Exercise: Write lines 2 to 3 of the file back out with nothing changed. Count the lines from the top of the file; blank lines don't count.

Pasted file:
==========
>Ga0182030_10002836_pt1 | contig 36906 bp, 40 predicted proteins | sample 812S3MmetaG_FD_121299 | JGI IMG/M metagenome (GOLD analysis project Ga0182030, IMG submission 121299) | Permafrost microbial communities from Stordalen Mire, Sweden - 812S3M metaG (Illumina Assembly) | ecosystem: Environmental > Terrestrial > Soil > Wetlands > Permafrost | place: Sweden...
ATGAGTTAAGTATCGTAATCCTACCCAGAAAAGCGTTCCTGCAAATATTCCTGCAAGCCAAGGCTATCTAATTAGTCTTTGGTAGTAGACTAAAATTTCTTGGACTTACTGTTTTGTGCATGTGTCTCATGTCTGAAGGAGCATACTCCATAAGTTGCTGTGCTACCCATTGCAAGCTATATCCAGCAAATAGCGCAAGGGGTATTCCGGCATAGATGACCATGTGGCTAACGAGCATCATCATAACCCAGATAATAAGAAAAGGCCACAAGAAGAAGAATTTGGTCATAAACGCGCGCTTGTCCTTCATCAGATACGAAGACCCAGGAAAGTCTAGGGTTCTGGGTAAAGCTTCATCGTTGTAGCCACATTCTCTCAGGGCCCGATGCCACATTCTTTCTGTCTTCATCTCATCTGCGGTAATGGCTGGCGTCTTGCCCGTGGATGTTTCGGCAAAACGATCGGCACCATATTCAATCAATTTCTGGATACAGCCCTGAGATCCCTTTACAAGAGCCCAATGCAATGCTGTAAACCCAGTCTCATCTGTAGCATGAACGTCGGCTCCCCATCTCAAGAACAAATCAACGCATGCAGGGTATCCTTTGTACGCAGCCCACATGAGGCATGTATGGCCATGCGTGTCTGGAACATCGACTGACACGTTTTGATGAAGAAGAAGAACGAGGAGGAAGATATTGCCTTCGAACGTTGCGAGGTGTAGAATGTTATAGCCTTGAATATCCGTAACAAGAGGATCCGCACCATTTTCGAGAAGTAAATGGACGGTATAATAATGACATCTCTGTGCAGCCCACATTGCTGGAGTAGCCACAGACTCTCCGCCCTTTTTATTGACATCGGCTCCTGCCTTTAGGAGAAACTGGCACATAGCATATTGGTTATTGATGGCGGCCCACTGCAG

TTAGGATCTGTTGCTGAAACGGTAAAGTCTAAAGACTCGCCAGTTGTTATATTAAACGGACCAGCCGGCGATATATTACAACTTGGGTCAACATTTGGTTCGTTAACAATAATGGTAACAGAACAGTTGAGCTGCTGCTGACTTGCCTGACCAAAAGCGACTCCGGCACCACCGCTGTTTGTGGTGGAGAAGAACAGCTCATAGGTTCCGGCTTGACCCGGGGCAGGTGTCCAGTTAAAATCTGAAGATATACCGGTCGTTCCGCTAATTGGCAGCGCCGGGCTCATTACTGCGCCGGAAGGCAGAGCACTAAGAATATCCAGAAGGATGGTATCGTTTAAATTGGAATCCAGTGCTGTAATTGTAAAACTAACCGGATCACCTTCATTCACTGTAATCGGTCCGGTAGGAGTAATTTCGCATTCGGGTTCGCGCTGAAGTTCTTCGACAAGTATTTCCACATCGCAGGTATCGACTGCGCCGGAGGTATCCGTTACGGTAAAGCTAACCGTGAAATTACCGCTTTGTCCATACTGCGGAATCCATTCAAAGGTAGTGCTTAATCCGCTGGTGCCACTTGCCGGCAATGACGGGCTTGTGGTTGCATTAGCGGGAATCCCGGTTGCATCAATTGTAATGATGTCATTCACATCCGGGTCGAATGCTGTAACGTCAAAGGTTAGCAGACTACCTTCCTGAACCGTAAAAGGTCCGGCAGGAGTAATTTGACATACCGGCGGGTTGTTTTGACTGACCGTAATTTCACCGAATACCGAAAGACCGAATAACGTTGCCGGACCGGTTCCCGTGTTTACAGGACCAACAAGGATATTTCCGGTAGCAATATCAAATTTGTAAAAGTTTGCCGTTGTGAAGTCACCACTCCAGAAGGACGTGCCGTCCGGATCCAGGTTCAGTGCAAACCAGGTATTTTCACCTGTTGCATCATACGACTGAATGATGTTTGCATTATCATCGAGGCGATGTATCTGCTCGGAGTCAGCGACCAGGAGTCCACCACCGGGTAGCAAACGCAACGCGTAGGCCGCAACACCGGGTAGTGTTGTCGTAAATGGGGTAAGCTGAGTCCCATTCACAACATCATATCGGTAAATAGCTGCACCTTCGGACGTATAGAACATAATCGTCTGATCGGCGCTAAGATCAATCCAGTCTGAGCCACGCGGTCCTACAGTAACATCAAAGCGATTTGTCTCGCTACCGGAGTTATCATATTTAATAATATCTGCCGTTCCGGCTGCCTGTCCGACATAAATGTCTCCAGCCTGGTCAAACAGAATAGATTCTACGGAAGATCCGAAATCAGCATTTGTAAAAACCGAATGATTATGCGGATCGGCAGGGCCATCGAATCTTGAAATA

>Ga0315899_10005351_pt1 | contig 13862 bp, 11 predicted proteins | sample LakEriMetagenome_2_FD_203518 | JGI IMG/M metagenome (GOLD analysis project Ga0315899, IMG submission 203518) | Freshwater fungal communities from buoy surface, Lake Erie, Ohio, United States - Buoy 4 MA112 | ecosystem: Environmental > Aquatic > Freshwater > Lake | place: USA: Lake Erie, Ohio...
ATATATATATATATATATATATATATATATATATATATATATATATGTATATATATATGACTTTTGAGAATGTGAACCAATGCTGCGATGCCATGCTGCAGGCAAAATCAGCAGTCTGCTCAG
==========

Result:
ATGAGTTAAGTATCGTAATCCTACCCAGAAAAGCGTTCCTGCAAATATTCCTGCAAGCCAAGGCTATCTAATTAGTCTTTGGTAGTAGACTAAAATTTCTTGGACTTACTGTTTTGTGCATGTGTCTCATGTCTGAAGGAGCATACTCCATAAGTTGCTGTGCTACCCATTGCAAGCTATATCCAGCAAATAGCGCAAGGGGTATTCCGGCATAGATGACCATGTGGCTAACGAGCATCATCATAACCCAGATAATAAGAAAAGGCCACAAGAAGAAGAATTTGGTCATAAACGCGCGCTTGTCCTTCATCAGATACGAAGACCCAGGAAAGTCTAGGGTTCTGGGTAAAGCTTCATCGTTGTAGCCACATTCTCTCAGGGCCCGATGCCACATTCTTTCTGTCTTCATCTCATCTGCGGTAATGGCTGGCGTCTTGCCCGTGGATGTTTCGGCAAAACGATCGGCACCATATTCAATCAATTTCTGGATACAGCCCTGAGATCCCTTTACAAGAGCCCAATGCAATGCTGTAAACCCAGTCTCATCTGTAGCATGAACGTCGGCTCCCCATCTCAAGAACAAATCAACGCATGCAGGGTATCCTTTGTACGCAGCCCACATGAGGCATGTATGGCCATGCGTGTCTGGAACATCGACTGACACGTTTTGATGAAGAAGAAGAACGAGGAGGAAGATATTGCCTTCGAACGTTGCGAGGTGTAGAATGTTATAGCCTTGAATATCCGTAACAAGAGGATCCGCACCATTTTCGAGAAGTAAATGGACGGTATAATAATGACATCTCTGTGCAGCCCACATTGCTGGAGTAGCCACAGACTCTCCGCCCTTTTTATTGACATCGGCTCCTGCCTTTAGGAGAAACTGGCACATAGCATATTGGTTATTGATGGCGGCCCACTGCAG

TTAGGATCTGTTGCTGAAACGGTAAAGTCTAAAGACTCGCCAGTTGTTATATTAAACGGACCAGCCGGCGATATATTACAACTTGGGTCAACATTTGGTTCGTTAACAATAATGGTAACAGAACAGTTGAGCTGCTGCTGACTTGCCTGACCAAAAGCGACTCCGGCACCACCGCTGTTTGTGGTGGAGAAGAACAGCTCATAGGTTCCGGCTTGACCCGGGGCAGGTGTCCAGTTAAAATCTGAAGATATACCGGTCGTTCCGCTAATTGGCAGCGCCGGGCTCATTACTGCGCCGGAAGGCAGAGCACTAAGAATATCCAGAAGGATGGTATCGTTTAAATTGGAATCCAGTGCTGTAATTGTAAAACTAACCGGATCACCTTCATTCACTGTAATCGGTCCGGTAGGAGTAATTTCGCATTCGGGTTCGCGCTGAAGTTCTTCGACAAGTATTTCCACATCGCAGGTATCGACTGCGCCGGAGGTATCCGTTACGGTAAAGCTAACCGTGAAATTACCGCTTTGTCCATACTGCGGAATCCATTCAAAGGTAGTGCTTAATCCGCTGGTGCCACTTGCCGGCAATGACGGGCTTGTGGTTGCATTAGCGGGAATCCCGGTTGCATCAATTGTAATGATGTCATTCACATCCGGGTCGAATGCTGTAACGTCAAAGGTTAGCAGACTACCTTCCTGAACCGTAAAAGGTCCGGCAGGAGTAATTTGACATACCGGCGGGTTGTTTTGACTGACCGTAATTTCACCGAATACCGAAAGACCGAATAACGTTGCCGGACCGGTTCCCGTGTTTACAGGACCAACAAGGATATTTCCGGTAGCAATATCAAATTTGTAAAAGTTTGCCGTTGTGAAGTCACCACTCCAGAAGGACGTGCCGTCCGGATCCAGGTTCAGTGCAAACCAGGTATTTTCACCTGTTGCATCATACGACTGAATGATGTTTGCATTATCATCGAGGCGATGTATCTGCTCGGAGTCAGCGACCAGGAGTCCACCACCGGGTAGCAAACGCAACGCGTAGGCCGCAACACCGGGTAGTGTTGTCGTAAATGGGGTAAGCTGAGTCCCATTCACAACATCATATCGGTAAATAGCTGCACCTTCGGACGTATAGAACATAATCGTCTGATCGGCGCTAAGATCAATCCAGTCTGAGCCACGCGGTCCTACAGTAACATCAAAGCGATTTGTCTCGCTACCGGAGTTATCATATTTAATAATATCTGCCGTTCCGGCTGCCTGTCCGACATAAATGTCTCCAGCCTGGTCAAACAGAATAGATTCTACGGAAGATCCGAAATCAGCATTTGTAAAAACCGAATGATTATGCGGATCGGCAGGGCCATCGAATCTTGAAATA